Here’s the economic reality: illicit marijuana use is the second-biggest illegal drug market in America, bringing in an estimated $100 billion dollars (in 2010 dollars) every year since 2000. That’s a huge pile of black market money, and guess what? We’re one of only a handful of interesting places in America where weed is now legal. Think of how that money might fit into the mix of an area like Perry, or the section of Sprague we’re so keen to revitalize with all those directed development dollars! People buy some weed, get high “in private” (read: behind the building they bought it in) as the law decrees, and then stick around to sample liberally the neighborhood’s restaurants and whatever else catches their attention.
And think of the tourism! America’s a big, populous place. That’s a captive audience of stoners I’m sure would be eager — stoked, even — to get high and ruminate on just how Near Nature, Near Perfect we are. Quick aside: Visit Spokane, love you guys, but if you aren’t planning a “Weed in Spokane, Washington” tourism campaign, someone needs to lose their job.
But first, we’ve gotta get smarter about what legal pot is and how it can fit into the vibrancy we’re trying to create in this increasingly interesting city. We need to start treating marijuana as a consumable for connoisseurs, not as an obsession for degenerates.
And what a coincidence! We are now — right this minute! — actively incubating, to sometimes stunning effect, connoisseur markets in food, beer and wine, with interesting offshoots like hard cider, liquor at Dry Fly and on-tap Kombucha in Coeur d’Alene. We used to be 10 years behind the times. With on-tap Kombucha, we’ve cut that gap to like 4 years, tops. That deserves a round of applause!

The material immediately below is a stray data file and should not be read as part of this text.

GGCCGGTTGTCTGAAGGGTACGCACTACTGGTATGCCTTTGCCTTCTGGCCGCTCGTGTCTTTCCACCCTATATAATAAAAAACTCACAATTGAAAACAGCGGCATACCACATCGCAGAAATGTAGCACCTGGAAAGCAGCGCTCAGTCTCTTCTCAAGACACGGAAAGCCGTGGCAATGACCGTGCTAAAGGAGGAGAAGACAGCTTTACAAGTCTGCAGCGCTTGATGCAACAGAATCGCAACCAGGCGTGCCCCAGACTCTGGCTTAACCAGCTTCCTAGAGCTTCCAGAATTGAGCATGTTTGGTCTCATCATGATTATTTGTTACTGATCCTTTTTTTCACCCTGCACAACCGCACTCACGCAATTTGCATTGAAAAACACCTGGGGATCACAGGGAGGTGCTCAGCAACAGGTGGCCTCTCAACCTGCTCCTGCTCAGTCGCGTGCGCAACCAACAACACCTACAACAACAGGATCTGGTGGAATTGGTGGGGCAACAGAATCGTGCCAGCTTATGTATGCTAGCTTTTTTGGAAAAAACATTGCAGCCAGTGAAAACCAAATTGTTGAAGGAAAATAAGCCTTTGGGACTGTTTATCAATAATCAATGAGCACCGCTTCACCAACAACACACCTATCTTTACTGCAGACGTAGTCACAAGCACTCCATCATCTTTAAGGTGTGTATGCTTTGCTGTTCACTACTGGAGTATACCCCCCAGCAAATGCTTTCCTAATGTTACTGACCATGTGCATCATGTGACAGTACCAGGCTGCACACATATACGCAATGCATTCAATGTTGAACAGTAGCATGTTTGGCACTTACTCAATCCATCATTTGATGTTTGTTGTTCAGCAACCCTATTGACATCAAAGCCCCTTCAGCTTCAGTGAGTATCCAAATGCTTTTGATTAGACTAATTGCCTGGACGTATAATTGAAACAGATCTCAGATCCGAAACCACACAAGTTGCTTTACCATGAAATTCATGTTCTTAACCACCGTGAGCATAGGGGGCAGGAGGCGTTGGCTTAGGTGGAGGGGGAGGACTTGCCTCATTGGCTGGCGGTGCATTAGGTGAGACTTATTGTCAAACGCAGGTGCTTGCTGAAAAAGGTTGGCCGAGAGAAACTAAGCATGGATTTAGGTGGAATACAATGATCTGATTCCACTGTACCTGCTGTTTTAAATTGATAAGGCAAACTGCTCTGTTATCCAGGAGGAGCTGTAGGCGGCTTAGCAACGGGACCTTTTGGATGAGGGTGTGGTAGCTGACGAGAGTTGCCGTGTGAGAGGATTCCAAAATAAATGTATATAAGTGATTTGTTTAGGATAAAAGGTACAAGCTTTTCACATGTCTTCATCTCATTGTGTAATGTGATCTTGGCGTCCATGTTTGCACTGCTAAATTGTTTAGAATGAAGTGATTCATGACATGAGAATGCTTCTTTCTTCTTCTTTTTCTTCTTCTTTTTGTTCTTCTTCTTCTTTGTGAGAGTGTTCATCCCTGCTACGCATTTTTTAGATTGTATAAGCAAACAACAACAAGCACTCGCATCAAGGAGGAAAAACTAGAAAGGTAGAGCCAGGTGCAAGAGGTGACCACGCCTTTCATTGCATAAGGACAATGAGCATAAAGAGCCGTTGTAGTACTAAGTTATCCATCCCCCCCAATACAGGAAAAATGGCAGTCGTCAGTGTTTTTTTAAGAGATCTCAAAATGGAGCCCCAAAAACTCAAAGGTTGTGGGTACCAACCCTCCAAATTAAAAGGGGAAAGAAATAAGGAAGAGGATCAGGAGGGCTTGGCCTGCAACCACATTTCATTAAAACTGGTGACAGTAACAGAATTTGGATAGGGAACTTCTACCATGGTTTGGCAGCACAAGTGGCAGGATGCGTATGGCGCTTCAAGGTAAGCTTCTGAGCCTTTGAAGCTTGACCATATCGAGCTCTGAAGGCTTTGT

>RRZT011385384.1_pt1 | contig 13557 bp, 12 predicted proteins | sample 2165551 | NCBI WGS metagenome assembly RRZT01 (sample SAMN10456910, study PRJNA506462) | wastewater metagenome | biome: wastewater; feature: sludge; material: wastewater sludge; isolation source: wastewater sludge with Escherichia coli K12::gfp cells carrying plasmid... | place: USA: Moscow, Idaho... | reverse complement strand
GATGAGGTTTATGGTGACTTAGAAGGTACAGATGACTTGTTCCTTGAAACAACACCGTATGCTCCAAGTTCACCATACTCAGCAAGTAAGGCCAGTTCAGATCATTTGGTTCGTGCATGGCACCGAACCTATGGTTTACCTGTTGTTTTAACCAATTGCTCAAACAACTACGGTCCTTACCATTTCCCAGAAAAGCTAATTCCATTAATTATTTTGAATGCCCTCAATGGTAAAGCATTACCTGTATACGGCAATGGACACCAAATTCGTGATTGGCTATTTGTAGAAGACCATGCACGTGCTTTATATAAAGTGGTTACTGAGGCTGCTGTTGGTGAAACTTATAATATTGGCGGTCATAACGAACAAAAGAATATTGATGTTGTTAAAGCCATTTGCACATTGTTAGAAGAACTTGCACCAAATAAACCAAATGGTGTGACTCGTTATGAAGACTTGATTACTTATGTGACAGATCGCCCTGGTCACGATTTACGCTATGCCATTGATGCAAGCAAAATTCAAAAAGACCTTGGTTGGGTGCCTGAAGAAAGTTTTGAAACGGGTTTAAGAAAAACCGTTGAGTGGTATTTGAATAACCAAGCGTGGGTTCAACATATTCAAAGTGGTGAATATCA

So why, then, do we continue to be so behind-the-times about weed? And why are we relegating a 100-million-dollar connoisseur culture to the hinterlands of our community?
Spokane is the best it’s been in my lifetime, and I’m incredibly excited for the future, but the kombucha-on-tap thing is an apt touchstone: We’re still mostly catching up in the culture game.
We have an opportunity with weed to lead the national conversation, rather than follow it.
Such opportunities are rare, and we should seize it. ♦
Luke Baumgarten, a creative strategist at Seven2 and former culture editor of the Inlander, is a co-founder of Terrain, which organized Bazaar on June 21 in downtown Spokane.